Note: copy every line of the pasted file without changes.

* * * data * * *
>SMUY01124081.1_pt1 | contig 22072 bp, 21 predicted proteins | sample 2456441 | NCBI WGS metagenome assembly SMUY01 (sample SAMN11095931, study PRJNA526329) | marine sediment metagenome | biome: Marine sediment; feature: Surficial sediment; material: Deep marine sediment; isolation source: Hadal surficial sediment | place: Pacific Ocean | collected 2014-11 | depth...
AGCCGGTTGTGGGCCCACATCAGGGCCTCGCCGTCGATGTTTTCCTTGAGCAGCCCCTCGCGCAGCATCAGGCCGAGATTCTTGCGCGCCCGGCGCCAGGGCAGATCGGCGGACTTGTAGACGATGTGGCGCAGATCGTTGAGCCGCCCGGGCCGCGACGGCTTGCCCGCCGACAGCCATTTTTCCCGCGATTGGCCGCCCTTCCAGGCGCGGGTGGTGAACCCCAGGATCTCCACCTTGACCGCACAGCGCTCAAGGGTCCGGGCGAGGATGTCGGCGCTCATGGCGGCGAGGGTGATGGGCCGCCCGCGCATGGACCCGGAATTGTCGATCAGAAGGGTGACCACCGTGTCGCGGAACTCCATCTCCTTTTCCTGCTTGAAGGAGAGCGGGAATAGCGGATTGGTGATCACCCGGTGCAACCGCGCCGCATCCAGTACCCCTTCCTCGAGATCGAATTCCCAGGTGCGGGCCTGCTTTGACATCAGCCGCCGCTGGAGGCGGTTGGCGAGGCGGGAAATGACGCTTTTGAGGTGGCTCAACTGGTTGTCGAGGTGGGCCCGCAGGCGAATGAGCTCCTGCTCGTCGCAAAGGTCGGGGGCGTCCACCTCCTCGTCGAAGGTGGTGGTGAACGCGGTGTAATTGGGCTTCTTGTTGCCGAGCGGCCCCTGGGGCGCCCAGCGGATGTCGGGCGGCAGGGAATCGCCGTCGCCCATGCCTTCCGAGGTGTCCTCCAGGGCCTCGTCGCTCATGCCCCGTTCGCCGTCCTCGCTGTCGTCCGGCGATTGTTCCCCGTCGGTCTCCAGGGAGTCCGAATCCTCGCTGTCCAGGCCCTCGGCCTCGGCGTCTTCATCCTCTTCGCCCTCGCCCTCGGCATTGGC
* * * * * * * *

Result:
>SMUY01124081.1_pt1 | contig 22072 bp, 21 predicted proteins | sample 2456441 | NCBI WGS metagenome assembly SMUY01 (sample SAMN11095931, study PRJNA526329) | marine sediment metagenome | biome: Marine sediment; feature: Surficial sediment; material: Deep marine sediment; isolation source: Hadal surficial sediment | place: Pacific Ocean | collected 2014-11 | depth...
AGCCGGTTGTGGGCCCACATCAGGGCCTCGCCGTCGATGTTTTCCTTGAGCAGCCCCTCGCGCAGCATCAGGCCGAGATTCTTGCGCGCCCGGCGCCAGGGCAGATCGGCGGACTTGTAGACGATGTGGCGCAGATCGTTGAGCCGCCCGGGCCGCGACGGCTTGCCCGCCGACAGCCATTTTTCCCGCGATTGGCCGCCCTTCCAGGCGCGGGTGGTGAACCCCAGGATCTCCACCTTGACCGCACAGCGCTCAAGGGTCCGGGCGAGGATGTCGGCGCTCATGGCGGCGAGGGTGATGGGCCGCCCGCGCATGGACCCGGAATTGTCGATCAGAAGGGTGACCACCGTGTCGCGGAACTCCATCTCCTTTTCCTGCTTGAAGGAGAGCGGGAATAGCGGATTGGTGATCACCCGGTGCAACCGCGCCGCATCCAGTACCCCTTCCTCGAGATCGAATTCCCAGGTGCGGGCCTGCTTTGACATCAGCCGCCGCTGGAGGCGGTTGGCGAGGCGGGAAATGACGCTTTTGAGGTGGCTCAACTGGTTGTCGAGGTGGGCCCGCAGGCGAATGAGCTCCTGCTCGTCGCAAAGGTCGGGGGCGTCCACCTCCTCGTCGAAGGTGGTGGTGAACGCGGTGTAATTGGGCTTCTTGTTGCCGAGCGGCCCCTGGGGCGCCCAGCGGATGTCGGGCGGCAGGGAATCGCCGTCGCCCATGCCTTCCGAGGTGTCCTCCAGGGCCTCGTCGCTCATGCCCCGTTCGCCGTCCTCGCTGTCGTCCGGCGATTGTTCCCCGTCGGTCTCCAGGGAGTCCGAATCCTCGCTGTCCAGGCCCTCGGCCTCGGCGTCTTCATCCTCTTCGCCCTCGCCCTCGGCATTGGC